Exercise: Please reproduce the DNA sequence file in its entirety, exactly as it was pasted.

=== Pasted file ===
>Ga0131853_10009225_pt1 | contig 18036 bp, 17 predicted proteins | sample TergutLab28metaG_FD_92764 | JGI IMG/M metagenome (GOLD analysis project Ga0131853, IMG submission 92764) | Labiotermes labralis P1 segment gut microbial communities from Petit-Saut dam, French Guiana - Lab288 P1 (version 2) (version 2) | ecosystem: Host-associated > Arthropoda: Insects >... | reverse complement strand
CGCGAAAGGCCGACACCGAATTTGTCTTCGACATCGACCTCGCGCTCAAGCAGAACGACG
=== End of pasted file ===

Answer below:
>Ga0131853_10009225_pt1 | contig 18036 bp, 17 predicted proteins | sample TergutLab28metaG_FD_92764 | JGI IMG/M metagenome (GOLD analysis project Ga0131853, IMG submission 92764) | Labiotermes labralis P1 segment gut microbial communities from Petit-Saut dam, French Guiana - Lab288 P1 (version 2) (version 2) | ecosystem: Host-associated > Arthropoda: Insects >... | reverse complement strand
CGCGAAAGGCCGACACCGAATTTGTCTTCGACATCGACCTCGCGCTCAAGCAGAACGACG